Cannabis Consultants Offer Education, Support

. June 30, 2019.
cannabis

By Grace Jensen

Since medical marijuana was legalized in the state of Michigan in 2008, a gap has emerged in the health care system. For patients wishing to legally use marijuana as medication, the first step is the doctor’s office. Any licensed medical doctor can certify a “debilitating medical condition” and recommend marijuana as a treatment in Michigan. Unlike in some other states, no specialized training on the medical uses of cannabis for the doctor is required, so doctors may not have enough information about the plant’s chemistry to be able to recommend particular dosages or strains.

While most budtenders at provisioning centers/dispensaries are knowledgeable about products and strains, they aren’t trained to diagnose a patient’s condition or to consider other medications the patient may be taking.

The Role of Cannabis Consultants

Colleen Kennedy is a yoga teacher and long-time cannabis enthusiast who now runs Stone Lotus Cannabis Consulting, a small startup out of Ypsilanti. She went through the medical card process herself as a patient seeking treatment for an autoimmune disease, but found that there was a limited variety of products at that time and a great deal of stigma in the community around using THC. She now makes her own natural medibles (medical marijuana edibles) and cannabis balms. She cannot legally sell her products, but she teaches classes so others can learn to make them safely at home.

“Because of the stigma that is still associated with cannabis, many people prefer to talk to a trusted consultant about using medical cannabis, instead of their regular doctor,” Kennedy said. Cannabis consultants provide an intermediary step between the doctor’s office and the provisioning center, as well as a friendly face for patients in the treatment process.

A Growing Industry

Blue Sage Health Consulting, one of many growing micro businesses across the country as laws become more relaxed. It began as the outreach and education arm for the licensed provisioning center Bloom City Club, and now also offers classes on endocannabinoid system health as well as one-on-one consultations to help clients find the right products, establish protocol, proper dosages and contraindications with other pharmaceuticals. “It is definitely a growing industry,” said Julie Barron, consultant at Blue Sage. “A demand in the field is inspiring people to start offering more of this service.” Other local cannabis consulting businesses include The Elevation Station and Ypsilanti Medical Cannabis Consultants.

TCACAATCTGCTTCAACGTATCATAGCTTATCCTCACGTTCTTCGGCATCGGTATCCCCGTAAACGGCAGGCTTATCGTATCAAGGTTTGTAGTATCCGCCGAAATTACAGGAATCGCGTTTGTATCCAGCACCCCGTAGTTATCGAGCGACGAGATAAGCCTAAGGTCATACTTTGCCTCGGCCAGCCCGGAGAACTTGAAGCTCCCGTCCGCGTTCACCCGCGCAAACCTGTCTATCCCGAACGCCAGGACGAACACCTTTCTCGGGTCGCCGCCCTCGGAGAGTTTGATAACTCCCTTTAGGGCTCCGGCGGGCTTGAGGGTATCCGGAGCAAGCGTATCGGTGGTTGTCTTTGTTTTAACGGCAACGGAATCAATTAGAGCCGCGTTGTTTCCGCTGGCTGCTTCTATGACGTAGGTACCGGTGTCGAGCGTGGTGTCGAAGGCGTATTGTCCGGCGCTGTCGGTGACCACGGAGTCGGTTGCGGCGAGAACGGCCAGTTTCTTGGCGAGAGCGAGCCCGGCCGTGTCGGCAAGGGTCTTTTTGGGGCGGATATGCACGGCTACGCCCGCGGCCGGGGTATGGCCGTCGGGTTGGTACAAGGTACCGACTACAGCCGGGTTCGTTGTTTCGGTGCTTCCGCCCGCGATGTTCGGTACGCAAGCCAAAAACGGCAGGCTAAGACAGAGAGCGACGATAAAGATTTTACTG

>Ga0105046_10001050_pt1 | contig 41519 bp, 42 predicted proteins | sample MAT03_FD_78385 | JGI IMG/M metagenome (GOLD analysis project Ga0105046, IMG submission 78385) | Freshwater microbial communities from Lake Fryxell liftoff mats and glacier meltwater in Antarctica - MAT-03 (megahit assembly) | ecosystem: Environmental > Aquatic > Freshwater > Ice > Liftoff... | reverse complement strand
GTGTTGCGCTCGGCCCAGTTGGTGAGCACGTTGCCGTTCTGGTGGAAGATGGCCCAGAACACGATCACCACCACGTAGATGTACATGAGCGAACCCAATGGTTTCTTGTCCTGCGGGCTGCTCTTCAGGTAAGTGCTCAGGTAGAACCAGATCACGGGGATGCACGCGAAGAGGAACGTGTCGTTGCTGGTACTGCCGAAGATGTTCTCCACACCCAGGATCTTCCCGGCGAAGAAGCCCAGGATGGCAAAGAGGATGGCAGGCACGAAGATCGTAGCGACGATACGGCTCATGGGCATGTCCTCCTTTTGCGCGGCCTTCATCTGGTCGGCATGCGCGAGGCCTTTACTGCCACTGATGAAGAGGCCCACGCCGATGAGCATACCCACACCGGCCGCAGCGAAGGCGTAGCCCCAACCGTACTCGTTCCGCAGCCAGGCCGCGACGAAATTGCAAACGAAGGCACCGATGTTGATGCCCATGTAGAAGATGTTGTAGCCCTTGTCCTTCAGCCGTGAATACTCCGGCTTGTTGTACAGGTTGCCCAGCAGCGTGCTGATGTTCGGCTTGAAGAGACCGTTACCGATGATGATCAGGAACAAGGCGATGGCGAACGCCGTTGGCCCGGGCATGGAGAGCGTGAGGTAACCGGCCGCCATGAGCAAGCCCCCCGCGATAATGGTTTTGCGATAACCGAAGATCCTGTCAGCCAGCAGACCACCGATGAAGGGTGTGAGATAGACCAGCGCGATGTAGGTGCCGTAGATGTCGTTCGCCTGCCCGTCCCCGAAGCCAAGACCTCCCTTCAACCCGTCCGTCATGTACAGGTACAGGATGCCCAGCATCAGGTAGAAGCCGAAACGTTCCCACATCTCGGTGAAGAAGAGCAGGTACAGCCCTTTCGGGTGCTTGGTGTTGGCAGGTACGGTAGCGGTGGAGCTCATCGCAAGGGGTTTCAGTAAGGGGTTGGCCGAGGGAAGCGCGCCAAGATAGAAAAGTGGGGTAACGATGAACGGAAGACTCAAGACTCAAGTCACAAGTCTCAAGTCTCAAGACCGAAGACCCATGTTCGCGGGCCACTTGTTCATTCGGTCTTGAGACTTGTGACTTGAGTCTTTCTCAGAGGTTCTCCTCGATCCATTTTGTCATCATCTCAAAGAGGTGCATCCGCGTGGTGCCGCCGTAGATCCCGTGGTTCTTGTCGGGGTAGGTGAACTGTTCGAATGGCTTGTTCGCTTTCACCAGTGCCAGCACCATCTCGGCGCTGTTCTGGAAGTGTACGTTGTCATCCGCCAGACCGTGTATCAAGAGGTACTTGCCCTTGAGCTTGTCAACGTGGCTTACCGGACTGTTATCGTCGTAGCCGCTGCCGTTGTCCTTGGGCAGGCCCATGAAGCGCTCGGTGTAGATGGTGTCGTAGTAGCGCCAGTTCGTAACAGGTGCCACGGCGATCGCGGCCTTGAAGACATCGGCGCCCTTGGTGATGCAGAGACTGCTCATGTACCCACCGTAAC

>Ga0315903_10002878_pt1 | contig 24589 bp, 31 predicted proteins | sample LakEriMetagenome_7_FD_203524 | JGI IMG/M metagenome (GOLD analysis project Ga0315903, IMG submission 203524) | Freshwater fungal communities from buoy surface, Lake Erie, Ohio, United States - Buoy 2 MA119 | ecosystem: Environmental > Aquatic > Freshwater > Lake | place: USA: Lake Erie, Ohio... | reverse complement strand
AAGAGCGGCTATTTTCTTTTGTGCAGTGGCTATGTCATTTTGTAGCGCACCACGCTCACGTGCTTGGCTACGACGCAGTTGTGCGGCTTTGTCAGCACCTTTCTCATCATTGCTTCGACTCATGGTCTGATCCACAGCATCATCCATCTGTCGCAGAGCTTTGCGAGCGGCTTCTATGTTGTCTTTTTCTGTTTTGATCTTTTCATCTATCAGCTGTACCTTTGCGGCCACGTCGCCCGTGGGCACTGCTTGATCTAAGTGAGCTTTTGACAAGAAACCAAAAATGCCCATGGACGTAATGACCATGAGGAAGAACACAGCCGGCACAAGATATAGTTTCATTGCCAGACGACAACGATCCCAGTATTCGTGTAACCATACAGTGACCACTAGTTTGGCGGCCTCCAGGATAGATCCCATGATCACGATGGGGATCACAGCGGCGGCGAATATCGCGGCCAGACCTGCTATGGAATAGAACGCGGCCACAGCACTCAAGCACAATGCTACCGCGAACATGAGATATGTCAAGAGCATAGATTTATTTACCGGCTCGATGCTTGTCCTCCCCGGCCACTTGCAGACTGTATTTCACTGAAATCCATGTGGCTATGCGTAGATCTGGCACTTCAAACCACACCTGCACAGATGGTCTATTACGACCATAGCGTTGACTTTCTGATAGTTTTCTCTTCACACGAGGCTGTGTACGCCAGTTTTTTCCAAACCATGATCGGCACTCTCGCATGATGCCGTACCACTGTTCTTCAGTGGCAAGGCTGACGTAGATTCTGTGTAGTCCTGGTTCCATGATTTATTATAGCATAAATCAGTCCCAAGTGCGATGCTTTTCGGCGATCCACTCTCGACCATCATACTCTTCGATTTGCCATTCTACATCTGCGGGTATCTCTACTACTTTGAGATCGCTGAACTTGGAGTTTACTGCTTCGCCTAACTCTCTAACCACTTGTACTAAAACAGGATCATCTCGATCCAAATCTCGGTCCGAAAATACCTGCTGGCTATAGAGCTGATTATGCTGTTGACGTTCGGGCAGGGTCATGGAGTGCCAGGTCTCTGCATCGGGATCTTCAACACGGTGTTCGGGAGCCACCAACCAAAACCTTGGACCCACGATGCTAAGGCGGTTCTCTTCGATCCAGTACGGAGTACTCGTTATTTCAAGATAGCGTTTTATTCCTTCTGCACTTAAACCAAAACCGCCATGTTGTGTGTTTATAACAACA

Due to a significant increase in regulations and testing requirements, the availability of cannabis products is surprisingly limited since the legalization of recreational use in November. “The recent and ongoing changes in the legal status of cannabis and hemp are very confusing for everyone,” Barron said. “The constant changes have brought about product shortages, selection shortages and a general misunderstanding about how patients can access their medicine.” Jade Cassidy, a cannabis consultant with Ypsilanti MCC, agrees: “I think a lot of people thought it was a turnkey situation and, as long as they were 21 plus, they could enter a provisioning center January 1st. This was not the case.” She recommends that all her patients keep their medical cards up-to-date in order to access the best product options and costs.

Legal but Unregulated

As a new field, cannabis consulting lacks regulation. “There is no recognized certification or training required to be a cannabis consultant,” Barron said. “I personally would look for an educated health professional with a ton of experience in cannabis therapeutics.” Part of the process of legalization, both for medical and recreational purposes, is ensuring the spread of accurate information and that products are distributed safely.

“I truly believe that, in the best interest of the patients, the government, both at the federal and state levels, needs to research cannabis use as medication,” says Dori Edwards, owner of Blue Sage Health, and Artemis, an edible marijuana whole food company. “Right now we use a lot of trial and error.” Although regulations are still being figured out, a well-trusted consultant can offer invaluable health support to patients seeking the right medical marijuana treatment for them. “With the tools we give them,” Edwards says, “patients feel more comfortable seeking out medication on their own.”

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